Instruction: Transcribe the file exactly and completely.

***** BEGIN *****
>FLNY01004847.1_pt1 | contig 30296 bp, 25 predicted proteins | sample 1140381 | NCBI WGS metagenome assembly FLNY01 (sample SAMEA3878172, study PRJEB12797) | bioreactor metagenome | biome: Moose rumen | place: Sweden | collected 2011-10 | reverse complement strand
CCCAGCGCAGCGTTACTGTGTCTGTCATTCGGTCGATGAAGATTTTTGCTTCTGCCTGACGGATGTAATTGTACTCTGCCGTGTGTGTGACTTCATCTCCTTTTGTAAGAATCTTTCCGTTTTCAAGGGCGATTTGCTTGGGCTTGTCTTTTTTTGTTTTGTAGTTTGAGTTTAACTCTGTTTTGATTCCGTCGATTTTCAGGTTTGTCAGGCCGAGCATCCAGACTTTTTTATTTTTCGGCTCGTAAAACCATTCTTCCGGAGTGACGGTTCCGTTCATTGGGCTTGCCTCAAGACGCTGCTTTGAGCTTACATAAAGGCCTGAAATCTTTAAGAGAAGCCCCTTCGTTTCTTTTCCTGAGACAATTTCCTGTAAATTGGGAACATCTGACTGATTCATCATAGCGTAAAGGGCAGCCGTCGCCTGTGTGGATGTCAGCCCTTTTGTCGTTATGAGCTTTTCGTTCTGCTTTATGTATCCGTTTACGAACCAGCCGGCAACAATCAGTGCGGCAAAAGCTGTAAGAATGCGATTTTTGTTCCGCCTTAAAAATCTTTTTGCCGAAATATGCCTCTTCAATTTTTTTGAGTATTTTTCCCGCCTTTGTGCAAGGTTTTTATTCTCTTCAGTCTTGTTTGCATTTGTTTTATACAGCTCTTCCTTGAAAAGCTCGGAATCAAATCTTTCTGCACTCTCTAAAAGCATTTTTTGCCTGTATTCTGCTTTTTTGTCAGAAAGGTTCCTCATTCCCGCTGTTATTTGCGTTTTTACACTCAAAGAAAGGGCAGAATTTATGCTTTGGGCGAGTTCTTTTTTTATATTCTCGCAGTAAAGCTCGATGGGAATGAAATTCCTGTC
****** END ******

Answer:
>FLNY01004847.1_pt1 | contig 30296 bp, 25 predicted proteins | sample 1140381 | NCBI WGS metagenome assembly FLNY01 (sample SAMEA3878172, study PRJEB12797) | bioreactor metagenome | biome: Moose rumen | place: Sweden | collected 2011-10 | reverse complement strand
CCCAGCGCAGCGTTACTGTGTCTGTCATTCGGTCGATGAAGATTTTTGCTTCTGCCTGACGGATGTAATTGTACTCTGCCGTGTGTGTGACTTCATCTCCTTTTGTAAGAATCTTTCCGTTTTCAAGGGCGATTTGCTTGGGCTTGTCTTTTTTTGTTTTGTAGTTTGAGTTTAACTCTGTTTTGATTCCGTCGATTTTCAGGTTTGTCAGGCCGAGCATCCAGACTTTTTTATTTTTCGGCTCGTAAAACCATTCTTCCGGAGTGACGGTTCCGTTCATTGGGCTTGCCTCAAGACGCTGCTTTGAGCTTACATAAAGGCCTGAAATCTTTAAGAGAAGCCCCTTCGTTTCTTTTCCTGAGACAATTTCCTGTAAATTGGGAACATCTGACTGATTCATCATAGCGTAAAGGGCAGCCGTCGCCTGTGTGGATGTCAGCCCTTTTGTCGTTATGAGCTTTTCGTTCTGCTTTATGTATCCGTTTACGAACCAGCCGGCAACAATCAGTGCGGCAAAAGCTGTAAGAATGCGATTTTTGTTCCGCCTTAAAAATCTTTTTGCCGAAATATGCCTCTTCAATTTTTTTGAGTATTTTTCCCGCCTTTGTGCAAGGTTTTTATTCTCTTCAGTCTTGTTTGCATTTGTTTTATACAGCTCTTCCTTGAAAAGCTCGGAATCAAATCTTTCTGCACTCTCTAAAAGCATTTTTTGCCTGTATTCTGCTTTTTTGTCAGAAAGGTTCCTCATTCCCGCTGTTATTTGCGTTTTTACACTCAAAGAAAGGGCAGAATTTATGCTTTGGGCGAGTTCTTTTTTTATATTCTCGCAGTAAAGCTCGATGGGAATGAAATTCCTGTC